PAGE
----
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The individual has little control over the social forces that shape his or her life. Explain and assess the view.

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Q. The individual has little control over the social forces that shape his or her life? Explain and assess the view. Ans. Societies work or function because each individual is performing a set of norms and values which are seen fit for the person of the society. Structuralist sociologists argue that the life of an individual or his social identity is developed by the agencies of socialization such as family, peer groups and religion. Emile Durkheim is and avid supporter of this theory saying that society is much bigger than us and encompasses our lives from all corners. From an early stage of life, through socialization children are socialized into the norms and values, their parent see fit. An important element of encouraging socially acceptable behavior within the children is by using informal social control and this is how gender roles are also emphasized for example by gifting a boy a gun we encourage aggressive and adventurous behavior while girls are given dolls to emphasize their roles a being caring and expressive. ...read more.


Females are still finding it difficult to develop their careers because of the restrictions put on them by parents and husbands. They discard the opinion that nature has predefined their roles to child rearing and bearing rather it is the nurture or ideologies feed to them over the years. Another example is of the feral children who weren?t\t socialized by humans and so learnt according to the forces affecting them. This shows just how important socialization and agencies of socialization are in shaping our lives as if the true self of a person is not humane if no socialized. However, on the other side of debate interpretevists are firmly against the view that these institutions have any direct effect on shaping social identities of people rather individuals make sense of the world around them and react differently in different situations. G.H Mead, one of the founders of symbolic interactionism said that during childhood, a child passes through several stages in forming his social identity. ...read more.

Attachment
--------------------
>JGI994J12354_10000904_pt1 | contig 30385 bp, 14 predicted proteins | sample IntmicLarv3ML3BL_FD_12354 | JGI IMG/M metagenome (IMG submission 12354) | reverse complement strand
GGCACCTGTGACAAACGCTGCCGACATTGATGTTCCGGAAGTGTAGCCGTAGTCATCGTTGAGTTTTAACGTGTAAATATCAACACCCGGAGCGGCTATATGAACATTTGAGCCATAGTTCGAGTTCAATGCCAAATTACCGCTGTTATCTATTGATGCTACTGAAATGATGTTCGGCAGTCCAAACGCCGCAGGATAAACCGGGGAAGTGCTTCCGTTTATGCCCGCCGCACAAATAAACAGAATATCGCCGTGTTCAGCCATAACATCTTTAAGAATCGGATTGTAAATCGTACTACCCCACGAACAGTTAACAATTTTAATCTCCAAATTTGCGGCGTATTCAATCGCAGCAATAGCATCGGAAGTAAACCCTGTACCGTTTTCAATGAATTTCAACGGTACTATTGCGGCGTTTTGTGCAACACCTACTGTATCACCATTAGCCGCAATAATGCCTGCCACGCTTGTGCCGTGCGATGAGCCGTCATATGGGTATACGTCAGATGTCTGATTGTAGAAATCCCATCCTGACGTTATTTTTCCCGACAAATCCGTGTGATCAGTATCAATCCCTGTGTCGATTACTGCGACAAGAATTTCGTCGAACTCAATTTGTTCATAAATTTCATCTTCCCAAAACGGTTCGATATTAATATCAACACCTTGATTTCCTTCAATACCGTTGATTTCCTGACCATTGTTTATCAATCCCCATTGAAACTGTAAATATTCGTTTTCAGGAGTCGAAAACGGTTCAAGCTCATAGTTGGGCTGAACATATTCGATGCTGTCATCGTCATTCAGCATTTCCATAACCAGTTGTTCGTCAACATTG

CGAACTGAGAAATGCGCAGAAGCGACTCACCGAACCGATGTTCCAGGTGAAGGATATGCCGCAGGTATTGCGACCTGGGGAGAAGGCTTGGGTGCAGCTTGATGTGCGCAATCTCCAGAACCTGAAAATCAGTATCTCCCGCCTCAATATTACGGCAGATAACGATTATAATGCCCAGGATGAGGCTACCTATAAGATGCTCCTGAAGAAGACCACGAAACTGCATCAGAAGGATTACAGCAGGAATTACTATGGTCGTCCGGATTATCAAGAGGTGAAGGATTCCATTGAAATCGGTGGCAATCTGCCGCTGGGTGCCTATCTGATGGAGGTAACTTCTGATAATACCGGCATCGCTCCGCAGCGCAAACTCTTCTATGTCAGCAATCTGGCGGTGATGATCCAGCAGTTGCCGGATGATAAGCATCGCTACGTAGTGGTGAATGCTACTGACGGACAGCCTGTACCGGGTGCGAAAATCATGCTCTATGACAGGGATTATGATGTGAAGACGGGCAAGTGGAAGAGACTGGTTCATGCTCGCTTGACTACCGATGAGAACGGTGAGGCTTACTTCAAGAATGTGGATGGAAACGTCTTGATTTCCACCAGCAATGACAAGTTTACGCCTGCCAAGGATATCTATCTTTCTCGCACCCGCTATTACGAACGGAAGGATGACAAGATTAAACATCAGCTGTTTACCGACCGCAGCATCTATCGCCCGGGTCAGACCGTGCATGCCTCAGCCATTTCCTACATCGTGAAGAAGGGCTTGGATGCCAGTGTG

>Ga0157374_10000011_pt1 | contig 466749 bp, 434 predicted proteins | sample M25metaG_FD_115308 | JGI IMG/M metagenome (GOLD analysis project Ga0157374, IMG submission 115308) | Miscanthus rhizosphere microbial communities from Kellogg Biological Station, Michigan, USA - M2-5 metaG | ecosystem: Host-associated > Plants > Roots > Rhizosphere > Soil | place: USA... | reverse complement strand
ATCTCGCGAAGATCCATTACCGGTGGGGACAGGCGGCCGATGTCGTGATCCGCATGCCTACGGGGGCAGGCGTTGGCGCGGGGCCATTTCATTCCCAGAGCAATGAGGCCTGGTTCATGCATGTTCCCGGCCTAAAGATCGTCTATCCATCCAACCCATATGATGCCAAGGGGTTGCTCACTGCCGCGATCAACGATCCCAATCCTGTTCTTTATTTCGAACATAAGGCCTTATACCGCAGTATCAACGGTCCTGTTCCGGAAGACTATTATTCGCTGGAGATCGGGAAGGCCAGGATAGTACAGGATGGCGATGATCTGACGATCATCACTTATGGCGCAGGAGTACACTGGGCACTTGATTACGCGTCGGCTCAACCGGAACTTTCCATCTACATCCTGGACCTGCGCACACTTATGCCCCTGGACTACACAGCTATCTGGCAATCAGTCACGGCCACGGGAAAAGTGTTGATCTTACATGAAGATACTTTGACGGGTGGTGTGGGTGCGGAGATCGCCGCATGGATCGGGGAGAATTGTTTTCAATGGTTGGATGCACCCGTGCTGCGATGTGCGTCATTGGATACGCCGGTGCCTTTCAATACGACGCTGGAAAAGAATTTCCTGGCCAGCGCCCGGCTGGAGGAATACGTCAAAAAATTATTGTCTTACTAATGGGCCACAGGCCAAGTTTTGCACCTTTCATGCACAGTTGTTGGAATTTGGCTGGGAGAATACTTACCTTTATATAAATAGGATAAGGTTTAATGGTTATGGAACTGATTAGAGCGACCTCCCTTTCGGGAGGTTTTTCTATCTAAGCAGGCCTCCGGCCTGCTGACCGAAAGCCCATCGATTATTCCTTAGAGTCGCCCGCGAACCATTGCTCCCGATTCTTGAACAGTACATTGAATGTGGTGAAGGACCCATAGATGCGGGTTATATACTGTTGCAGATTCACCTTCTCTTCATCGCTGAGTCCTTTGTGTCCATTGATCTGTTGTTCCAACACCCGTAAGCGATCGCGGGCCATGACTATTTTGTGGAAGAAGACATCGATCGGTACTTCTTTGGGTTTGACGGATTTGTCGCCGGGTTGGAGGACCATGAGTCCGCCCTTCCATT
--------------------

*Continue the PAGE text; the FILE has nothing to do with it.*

This describes the notion of deviant behavior where individual can either conform to the society norms or go against them. There are great many opportunities of human?s negotiation and interpretation of identities. H. Bulmer also emphasizes the choices facing an individual. He has to assess them such as wealth available, aspirations, realties, problems. And then make a decision. Another explanation comes from Dennis Wrong who has said that human beings aren?t computerized devices who will take on the roles set by the society for them. This is the over socialized concept indication sociology?s inability to comprehend emotions and feelings. He posits that each individual will not internalize the norms in the same degree and some may become overburdened and show deviant behavior. Another sociologist, Freud described human behavior as a constant conflict between his ego (the conscious reality and id (instincts and unconscious, repressed life). In what we say internalization of roles, it is actually the social control forcing individuals to conform. Although two different perspectives on the freedom of individual shaping his identity one emphasizing the action of society on individuals and the other emphasizing the individual?s interpretation of social roles and neither can be completely accepted. ...read more.

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